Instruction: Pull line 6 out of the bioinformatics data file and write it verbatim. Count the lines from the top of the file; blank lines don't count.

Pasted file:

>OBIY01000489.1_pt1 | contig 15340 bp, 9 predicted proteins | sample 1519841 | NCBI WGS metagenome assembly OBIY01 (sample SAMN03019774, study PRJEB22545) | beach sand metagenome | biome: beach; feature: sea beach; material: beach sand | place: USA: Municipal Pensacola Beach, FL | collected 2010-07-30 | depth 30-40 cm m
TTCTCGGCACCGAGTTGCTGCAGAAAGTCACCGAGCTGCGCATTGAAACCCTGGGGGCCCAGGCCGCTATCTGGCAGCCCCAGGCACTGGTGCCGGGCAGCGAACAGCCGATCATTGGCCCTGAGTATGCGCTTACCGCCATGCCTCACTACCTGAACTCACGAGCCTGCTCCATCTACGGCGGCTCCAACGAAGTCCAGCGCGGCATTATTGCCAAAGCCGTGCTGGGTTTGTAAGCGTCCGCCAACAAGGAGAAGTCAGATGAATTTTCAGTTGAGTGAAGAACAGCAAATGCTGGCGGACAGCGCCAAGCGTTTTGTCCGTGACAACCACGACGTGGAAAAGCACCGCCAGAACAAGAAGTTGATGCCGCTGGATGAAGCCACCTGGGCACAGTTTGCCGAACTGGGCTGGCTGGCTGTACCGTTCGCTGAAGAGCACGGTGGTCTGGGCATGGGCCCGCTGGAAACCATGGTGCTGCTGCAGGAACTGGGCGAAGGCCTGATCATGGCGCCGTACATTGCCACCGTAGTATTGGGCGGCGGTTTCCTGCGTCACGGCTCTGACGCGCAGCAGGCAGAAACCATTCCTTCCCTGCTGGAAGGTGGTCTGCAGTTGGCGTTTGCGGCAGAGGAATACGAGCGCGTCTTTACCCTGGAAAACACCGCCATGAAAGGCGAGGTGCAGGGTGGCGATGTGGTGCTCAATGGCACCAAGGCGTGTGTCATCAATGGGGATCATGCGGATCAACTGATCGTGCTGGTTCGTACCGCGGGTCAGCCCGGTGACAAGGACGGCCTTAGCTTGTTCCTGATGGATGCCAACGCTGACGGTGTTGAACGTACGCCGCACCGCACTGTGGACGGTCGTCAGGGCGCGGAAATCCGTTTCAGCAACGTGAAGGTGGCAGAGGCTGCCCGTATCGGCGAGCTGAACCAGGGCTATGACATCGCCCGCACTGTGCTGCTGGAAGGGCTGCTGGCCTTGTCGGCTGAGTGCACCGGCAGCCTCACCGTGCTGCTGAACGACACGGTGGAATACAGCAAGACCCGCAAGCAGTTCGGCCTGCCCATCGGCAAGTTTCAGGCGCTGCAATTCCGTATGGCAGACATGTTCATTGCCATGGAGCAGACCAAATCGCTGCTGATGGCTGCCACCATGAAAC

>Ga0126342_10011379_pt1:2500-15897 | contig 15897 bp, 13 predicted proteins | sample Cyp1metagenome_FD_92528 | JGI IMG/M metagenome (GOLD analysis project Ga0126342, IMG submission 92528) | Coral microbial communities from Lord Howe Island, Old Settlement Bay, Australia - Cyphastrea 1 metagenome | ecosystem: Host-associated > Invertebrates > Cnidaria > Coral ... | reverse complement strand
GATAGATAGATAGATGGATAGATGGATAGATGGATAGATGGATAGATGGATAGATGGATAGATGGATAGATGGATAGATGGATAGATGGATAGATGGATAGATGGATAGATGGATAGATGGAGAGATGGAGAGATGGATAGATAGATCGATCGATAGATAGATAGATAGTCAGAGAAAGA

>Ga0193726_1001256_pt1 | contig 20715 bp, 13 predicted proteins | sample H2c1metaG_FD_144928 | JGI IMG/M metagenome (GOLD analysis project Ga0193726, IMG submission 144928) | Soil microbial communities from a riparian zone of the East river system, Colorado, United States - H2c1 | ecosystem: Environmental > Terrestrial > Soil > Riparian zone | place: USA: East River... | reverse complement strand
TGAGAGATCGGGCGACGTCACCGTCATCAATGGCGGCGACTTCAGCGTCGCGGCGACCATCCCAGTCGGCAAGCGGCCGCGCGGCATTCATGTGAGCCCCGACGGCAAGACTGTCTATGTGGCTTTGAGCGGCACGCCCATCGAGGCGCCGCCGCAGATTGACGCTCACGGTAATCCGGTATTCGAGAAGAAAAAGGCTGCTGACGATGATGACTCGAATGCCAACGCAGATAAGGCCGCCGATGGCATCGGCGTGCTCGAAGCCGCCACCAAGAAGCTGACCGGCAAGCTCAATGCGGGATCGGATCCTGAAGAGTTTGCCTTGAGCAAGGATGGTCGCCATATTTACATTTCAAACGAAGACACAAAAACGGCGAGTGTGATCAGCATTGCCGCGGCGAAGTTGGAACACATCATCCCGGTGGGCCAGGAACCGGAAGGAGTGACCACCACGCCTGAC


TGAGAGATCGGGCGACGTCACCGTCATCAATGGCGGCGACTTCAGCGTCGCGGCGACCATCCCAGTCGGCAAGCGGCCGCGCGGCATTCATGTGAGCCCCGACGGCAAGACTGTCTATGTGGCTTTGAGCGGCACGCCCATCGAGGCGCCGCCGCAGATTGACGCTCACGGTAATCCGGTATTCGAGAAGAAAAAGGCTGCTGACGATGATGACTCGAATGCCAACGCAGATAAGGCCGCCGATGGCATCGGCGTGCTCGAAGCCGCCACCAAGAAGCTGACCGGCAAGCTCAATGCGGGATCGGATCCTGAAGAGTTTGCCTTGAGCAAGGATGGTCGCCATATTTACATTTCAAACGAAGACACAAAAACGGCGAGTGTGATCAGCATTGCCGCGGCGAAGTTGGAACACATCATCCCGGTGGGCCAGGAACCGGAAGGAGTGACCACCACGCCTGAC